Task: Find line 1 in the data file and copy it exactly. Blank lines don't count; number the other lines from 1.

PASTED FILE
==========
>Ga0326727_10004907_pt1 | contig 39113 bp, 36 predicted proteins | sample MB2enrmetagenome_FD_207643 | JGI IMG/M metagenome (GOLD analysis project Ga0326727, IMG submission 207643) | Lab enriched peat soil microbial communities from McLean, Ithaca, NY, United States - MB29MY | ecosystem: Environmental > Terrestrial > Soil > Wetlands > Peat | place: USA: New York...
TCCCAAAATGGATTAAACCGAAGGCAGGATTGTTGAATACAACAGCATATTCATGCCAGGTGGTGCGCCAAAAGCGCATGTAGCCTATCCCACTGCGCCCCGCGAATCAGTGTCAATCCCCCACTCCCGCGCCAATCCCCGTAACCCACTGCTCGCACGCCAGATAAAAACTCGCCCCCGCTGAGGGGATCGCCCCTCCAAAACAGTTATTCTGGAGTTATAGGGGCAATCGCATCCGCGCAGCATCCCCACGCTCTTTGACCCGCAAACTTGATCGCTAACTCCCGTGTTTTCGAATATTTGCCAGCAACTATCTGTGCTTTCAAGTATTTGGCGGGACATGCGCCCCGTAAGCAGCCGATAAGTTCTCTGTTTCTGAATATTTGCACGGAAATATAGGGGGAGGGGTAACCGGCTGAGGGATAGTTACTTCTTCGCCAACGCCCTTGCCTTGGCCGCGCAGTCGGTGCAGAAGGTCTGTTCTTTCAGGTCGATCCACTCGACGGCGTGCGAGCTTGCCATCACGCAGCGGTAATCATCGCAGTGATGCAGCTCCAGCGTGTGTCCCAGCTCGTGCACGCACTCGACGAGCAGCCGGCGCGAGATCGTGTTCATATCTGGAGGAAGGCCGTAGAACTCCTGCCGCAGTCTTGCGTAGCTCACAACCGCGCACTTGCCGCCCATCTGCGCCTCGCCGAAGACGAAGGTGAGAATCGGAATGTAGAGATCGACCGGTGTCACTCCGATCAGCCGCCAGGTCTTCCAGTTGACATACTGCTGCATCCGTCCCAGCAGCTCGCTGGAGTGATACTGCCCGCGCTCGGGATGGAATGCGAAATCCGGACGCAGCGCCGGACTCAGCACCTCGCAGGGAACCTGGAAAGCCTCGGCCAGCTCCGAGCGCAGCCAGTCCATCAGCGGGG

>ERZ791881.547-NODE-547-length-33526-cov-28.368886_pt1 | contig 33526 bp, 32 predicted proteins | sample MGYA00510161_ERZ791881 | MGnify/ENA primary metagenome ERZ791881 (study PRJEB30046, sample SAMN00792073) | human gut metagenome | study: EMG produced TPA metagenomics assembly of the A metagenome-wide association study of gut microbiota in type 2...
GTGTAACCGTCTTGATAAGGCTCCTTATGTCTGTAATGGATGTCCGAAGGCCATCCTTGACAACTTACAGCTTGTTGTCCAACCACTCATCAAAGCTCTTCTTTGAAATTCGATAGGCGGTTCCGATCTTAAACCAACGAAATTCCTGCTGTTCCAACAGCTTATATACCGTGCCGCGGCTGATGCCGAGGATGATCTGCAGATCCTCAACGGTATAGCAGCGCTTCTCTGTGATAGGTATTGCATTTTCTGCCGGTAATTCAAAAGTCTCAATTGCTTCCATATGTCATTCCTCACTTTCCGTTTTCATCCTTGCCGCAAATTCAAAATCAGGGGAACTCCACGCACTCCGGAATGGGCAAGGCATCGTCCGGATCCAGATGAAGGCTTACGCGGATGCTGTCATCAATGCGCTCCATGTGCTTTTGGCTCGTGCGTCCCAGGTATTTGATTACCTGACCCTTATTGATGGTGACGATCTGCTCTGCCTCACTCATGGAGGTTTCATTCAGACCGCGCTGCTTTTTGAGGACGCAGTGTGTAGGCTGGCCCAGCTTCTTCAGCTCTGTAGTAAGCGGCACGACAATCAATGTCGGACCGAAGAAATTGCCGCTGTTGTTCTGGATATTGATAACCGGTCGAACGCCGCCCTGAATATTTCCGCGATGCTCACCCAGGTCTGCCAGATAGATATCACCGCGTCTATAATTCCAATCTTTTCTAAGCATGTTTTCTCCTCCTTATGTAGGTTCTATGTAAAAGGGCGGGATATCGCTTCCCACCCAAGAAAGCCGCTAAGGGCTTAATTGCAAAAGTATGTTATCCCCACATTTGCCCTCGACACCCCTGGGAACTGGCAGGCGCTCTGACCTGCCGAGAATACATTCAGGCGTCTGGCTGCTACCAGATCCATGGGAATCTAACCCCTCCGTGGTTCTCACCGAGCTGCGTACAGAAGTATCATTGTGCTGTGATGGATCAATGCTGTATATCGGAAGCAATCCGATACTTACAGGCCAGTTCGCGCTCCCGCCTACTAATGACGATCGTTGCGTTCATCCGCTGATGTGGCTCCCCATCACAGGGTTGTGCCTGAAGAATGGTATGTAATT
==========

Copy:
>Ga0326727_10004907_pt1 | contig 39113 bp, 36 predicted proteins | sample MB2enrmetagenome_FD_207643 | JGI IMG/M metagenome (GOLD analysis project Ga0326727, IMG submission 207643) | Lab enriched peat soil microbial communities from McLean, Ithaca, NY, United States - MB29MY | ecosystem: Environmental > Terrestrial > Soil > Wetlands > Peat | place: USA: New York...